Lightning image captured in Lubbock on the evening of 14 August 2008. Picture by Jason Jordan. Click on the image for a larger view.
Lightning image captured in Lubbock on the evening of 14 August 2008. Picture by Jason Jordan. Click on the image for a larger view.
Widespread Heavy Rains Strike Again
(10-19 August)

The middle of August brought another round of rain to West Texas. This, after seeing area- wide rainfall in the middle of July, and an active second half of June. The shower and thunderstorm activity in August was thanks, in part, to a northwest flow regime (similar to in June), which supported generally evening and overnight storms that moved in from the higher terrain of New Mexico and southeast Colorado. Additionally, the activity was enhanced by a very slow moving and atypically strong upper level storm system (for August) that dropped through the central Rockies and eventually emerged over the Texas Panhandle. When the above factors combined with abundant Gulf of Mexico moisture streaming in on deep easterly upslope winds, the result was many rounds of efficient rainfall producing showers and thunderstorms. To read a more detailed public information statement about the rains CLICK HERE.

Below is a map that displays measured rainfall that fell over the region between August 10th and the morning hours of the August 19th, 2008.

Graphic displaying the rainfall tallied across West Texas between August 10th and the morning of August 19th, 2008. Click on the image for a larger view.
Image of rainfall totals, in inches, for August 10th to the morning of August 19th, 2008. The rainfall data is courtesy of the Texas Tech West Texas Mesonet and the Co-op stations of the National Weather Service. Click on the image for a larger view.

All the rainfall did cause some problems, including flooding of low lying and poor drainage areas at various locations and times. Also, some of the rain was accompanied by severe weather. Severe weather was reported to the National Weather Service in Lubbock on the 11th, 13th, 14th, and 18th of August. To see the preliminary storm reports over this period see the below table.

Preliminary Storm Reports (click on date desired)

The most widespread severe weather of the period occurred from the late afternoon through the evening hours of Thursday the 14th. A complex of thunderstorms organized over the southern Texas Panhandle and northeast New Mexico during the late afternoon hours, then plunged southeast, bringing winds of 60 to 65 mph to much of the southern Texas Panhandle, South Plains and Rolling Plains. The winds knock down a number of power lines in Seth Ward, Memphis and Lubbock. The storms also produce roof damage just north of Abernathy, which when coupled with rain lead to water damage too (see photos below).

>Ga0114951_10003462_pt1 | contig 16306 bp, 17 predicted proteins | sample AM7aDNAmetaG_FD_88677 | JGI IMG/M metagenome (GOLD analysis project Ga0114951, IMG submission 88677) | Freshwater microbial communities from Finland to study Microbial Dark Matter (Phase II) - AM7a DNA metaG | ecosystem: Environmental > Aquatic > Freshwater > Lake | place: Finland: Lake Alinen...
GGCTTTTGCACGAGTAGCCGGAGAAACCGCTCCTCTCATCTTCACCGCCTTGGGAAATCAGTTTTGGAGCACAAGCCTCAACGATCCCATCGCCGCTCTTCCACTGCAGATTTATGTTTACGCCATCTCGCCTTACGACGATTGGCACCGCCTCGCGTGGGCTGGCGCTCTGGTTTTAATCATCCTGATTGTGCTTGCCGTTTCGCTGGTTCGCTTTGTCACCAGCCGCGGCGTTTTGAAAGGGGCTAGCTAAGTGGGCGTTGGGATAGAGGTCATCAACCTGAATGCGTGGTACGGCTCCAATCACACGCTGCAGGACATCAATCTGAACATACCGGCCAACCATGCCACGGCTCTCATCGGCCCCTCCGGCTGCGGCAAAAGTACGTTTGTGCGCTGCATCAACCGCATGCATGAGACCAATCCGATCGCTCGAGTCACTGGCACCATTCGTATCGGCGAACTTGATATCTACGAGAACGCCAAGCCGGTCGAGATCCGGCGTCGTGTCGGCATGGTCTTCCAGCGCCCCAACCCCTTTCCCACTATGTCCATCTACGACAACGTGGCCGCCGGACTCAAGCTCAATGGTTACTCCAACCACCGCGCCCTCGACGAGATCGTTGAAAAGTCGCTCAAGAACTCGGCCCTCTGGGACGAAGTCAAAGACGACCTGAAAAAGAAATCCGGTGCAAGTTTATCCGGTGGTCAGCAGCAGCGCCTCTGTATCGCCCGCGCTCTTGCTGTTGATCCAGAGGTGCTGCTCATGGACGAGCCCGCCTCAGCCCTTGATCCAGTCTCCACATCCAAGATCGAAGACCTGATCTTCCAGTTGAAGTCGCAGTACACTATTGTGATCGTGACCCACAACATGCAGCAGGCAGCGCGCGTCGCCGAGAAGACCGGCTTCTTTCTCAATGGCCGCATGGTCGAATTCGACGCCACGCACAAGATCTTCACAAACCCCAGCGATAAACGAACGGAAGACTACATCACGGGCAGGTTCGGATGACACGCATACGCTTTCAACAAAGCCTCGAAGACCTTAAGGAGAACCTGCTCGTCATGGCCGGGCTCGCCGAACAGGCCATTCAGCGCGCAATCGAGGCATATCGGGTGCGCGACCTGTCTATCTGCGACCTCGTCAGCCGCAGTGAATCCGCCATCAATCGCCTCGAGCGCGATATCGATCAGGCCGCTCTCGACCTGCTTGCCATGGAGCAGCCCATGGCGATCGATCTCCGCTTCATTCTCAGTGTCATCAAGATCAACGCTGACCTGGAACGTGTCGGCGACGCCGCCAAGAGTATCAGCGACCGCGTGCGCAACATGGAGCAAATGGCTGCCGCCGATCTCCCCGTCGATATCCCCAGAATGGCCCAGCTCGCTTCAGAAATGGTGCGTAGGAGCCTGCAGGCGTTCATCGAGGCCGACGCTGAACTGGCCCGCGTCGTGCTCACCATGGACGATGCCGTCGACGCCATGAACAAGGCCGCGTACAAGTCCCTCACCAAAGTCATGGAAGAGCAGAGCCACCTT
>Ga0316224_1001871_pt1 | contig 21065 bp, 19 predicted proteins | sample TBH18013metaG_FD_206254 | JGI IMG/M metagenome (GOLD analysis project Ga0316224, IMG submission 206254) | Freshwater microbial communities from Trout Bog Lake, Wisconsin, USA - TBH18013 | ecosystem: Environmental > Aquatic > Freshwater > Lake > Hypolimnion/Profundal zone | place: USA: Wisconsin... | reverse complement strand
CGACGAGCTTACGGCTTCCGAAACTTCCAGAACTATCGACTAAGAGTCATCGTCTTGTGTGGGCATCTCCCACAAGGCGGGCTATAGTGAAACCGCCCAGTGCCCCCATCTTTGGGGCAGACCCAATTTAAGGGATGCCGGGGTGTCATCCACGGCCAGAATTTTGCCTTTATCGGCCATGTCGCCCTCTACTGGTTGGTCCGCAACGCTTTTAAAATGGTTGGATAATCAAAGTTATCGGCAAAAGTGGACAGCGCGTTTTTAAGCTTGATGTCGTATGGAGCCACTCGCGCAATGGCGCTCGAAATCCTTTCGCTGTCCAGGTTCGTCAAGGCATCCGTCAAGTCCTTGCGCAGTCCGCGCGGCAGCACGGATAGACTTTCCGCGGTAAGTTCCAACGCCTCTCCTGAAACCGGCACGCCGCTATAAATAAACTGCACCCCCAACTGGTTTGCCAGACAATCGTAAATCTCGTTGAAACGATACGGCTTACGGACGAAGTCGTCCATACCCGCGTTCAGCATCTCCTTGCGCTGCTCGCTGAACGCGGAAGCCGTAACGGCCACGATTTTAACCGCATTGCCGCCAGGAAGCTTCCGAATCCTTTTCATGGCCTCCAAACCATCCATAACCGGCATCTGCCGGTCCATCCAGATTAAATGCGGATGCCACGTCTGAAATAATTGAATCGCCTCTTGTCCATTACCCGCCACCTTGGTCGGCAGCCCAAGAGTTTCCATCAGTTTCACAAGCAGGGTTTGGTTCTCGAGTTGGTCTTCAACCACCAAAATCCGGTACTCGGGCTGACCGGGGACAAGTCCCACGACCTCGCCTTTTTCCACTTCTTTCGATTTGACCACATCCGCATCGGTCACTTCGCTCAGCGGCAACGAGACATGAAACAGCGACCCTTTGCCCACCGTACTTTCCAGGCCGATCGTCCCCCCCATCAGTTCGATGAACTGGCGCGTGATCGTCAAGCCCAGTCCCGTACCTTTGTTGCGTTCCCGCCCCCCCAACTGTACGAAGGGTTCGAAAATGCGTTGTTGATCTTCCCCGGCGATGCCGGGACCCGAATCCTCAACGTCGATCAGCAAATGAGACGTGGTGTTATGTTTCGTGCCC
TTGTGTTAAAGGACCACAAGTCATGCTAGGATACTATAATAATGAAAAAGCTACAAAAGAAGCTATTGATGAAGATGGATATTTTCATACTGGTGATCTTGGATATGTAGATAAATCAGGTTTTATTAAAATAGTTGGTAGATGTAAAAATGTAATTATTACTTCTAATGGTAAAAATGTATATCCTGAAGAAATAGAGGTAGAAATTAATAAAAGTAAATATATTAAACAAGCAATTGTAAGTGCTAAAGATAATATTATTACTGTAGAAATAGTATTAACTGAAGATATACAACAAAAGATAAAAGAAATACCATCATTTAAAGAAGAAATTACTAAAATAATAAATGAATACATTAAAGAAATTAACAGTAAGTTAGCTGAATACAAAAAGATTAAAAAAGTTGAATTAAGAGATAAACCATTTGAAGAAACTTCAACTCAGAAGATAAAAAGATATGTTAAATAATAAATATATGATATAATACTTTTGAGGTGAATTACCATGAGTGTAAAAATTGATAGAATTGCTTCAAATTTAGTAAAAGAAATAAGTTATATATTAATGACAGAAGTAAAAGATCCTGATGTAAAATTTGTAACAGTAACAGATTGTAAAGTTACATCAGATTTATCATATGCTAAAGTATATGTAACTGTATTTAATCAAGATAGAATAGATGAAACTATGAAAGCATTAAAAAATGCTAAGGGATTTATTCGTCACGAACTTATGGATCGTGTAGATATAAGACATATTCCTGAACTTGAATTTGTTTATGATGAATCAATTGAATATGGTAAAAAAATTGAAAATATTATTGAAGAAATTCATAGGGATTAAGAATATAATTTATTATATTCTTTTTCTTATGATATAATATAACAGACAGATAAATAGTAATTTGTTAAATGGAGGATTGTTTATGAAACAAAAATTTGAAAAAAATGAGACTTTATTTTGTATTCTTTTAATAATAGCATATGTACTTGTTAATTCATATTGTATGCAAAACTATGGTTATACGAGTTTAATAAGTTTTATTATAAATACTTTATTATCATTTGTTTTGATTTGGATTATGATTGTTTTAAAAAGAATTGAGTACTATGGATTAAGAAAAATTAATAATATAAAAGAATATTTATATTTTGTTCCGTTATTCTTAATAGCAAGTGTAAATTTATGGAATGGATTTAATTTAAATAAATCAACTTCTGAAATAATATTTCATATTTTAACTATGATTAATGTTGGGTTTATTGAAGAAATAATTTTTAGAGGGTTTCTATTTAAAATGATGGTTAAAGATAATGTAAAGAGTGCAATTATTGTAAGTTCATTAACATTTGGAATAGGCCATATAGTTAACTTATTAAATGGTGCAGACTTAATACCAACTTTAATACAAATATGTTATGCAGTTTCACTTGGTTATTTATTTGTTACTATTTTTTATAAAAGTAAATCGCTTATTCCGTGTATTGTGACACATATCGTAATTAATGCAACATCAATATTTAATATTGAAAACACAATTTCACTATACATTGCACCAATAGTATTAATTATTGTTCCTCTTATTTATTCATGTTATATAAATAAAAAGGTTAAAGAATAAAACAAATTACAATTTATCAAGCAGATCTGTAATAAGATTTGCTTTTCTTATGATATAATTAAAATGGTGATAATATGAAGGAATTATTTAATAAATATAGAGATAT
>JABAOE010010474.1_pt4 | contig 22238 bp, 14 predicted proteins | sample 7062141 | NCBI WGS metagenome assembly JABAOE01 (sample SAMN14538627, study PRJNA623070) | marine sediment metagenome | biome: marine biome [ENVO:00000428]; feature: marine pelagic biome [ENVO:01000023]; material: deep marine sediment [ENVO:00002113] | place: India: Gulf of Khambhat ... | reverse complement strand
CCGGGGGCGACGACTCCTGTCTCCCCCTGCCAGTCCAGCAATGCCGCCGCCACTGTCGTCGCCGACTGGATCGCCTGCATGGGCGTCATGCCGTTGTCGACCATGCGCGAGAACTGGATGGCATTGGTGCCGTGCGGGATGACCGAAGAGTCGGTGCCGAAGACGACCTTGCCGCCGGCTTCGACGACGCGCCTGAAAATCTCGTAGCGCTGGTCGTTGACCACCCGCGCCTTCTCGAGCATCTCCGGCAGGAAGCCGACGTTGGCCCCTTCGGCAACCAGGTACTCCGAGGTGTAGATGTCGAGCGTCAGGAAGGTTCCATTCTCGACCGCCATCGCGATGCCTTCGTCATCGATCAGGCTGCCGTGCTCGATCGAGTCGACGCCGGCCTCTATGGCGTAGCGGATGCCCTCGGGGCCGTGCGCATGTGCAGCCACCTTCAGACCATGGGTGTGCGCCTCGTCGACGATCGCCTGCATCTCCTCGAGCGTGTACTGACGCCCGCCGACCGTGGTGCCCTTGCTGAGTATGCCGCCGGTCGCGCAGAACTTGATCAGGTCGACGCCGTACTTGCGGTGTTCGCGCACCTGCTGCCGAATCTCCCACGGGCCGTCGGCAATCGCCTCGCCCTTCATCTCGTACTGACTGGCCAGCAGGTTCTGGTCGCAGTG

Roof damage produce just north of Abernathy on the evening of 14 August 2008. Photos by Jody James. Click in the image for a larger view.
Roof damage produce just north of Abernathy on the evening of 14 August 2008. Photos by Jody James. Click in the image for a larger view.
Roof damage produce just north of Abernathy on the evening of 14 August 2008. Photos by Jody James. Click in the image for a larger view.
Roof damage produce just north of Abernathy on the evening of 14 August 2008. Photos by Jody James. Click in the image for a larger view.
Roof damage produce just north of Abernathy on the evening of 14 August 2008. Photos by Jody James. Click in the image for larger views.

 

Other extreme weather highlights included a very proficient lightning storm early Saturday (16 August) that knocked out power for many in Lubbock, a wind gust measured to 73 mph by the West Texas Mesonet site located 1 mile northeast of Amherst on Wednesday (18 August), and golf-ball sized hail observed at McAdoo on Monday (18 August).

Below is an image of what it looked like as the strong winds came through Lubbock on the 14th.

Picture of a power flash in Lubbock on the evening of August 16th. Picture by Jason Jordan. Click on the image for a larger view.
Picture of a power flash captured in Lubbock on the evening of August 16th. A power flash is caused by arcing electricity from damaged electrical equipment, usually last a couple of seconds, is concentrated from a point, and is usually blue-green to white to orange in color. In this case, the electrical equipment was being damaged by the strong outflow winds moving through Lubbock. Picture by Jason Jordan. Click on the image for a larger view.

The image below shows the estimated rainfall fall for the month of August (updated through the 18th) across of all of West Texas and New Mexico. The data in the image below includes both rain gauge and radar-derived rainfall. In general, you can see the same rainfall pattern across the South Plains and Rolling Plains but also of interest is the abundant rainfall which fell across the western and northern Texas Panhandle for the second month in a row (see July rains). This has again helped to raise the level at the Lake Meredith Reservoir near Amarillo slightly. To view more detailed hydrological data in the Amarillo area CLICK HERE, or in the Lubbock area CLICK HERE.


Map of radar estimated rainfall for the month of August (through the 18th). Click on the image for a larger view.
Map of radar estimated rainfall for the month of August (through the 18th). Click on the image for a larger view. For more rainfall maps like the one above and more, go to: http://water.weather.gov/


August rainfall totals from the Texas Tech West Texas Mesonet web site can be found HERE.

 

 


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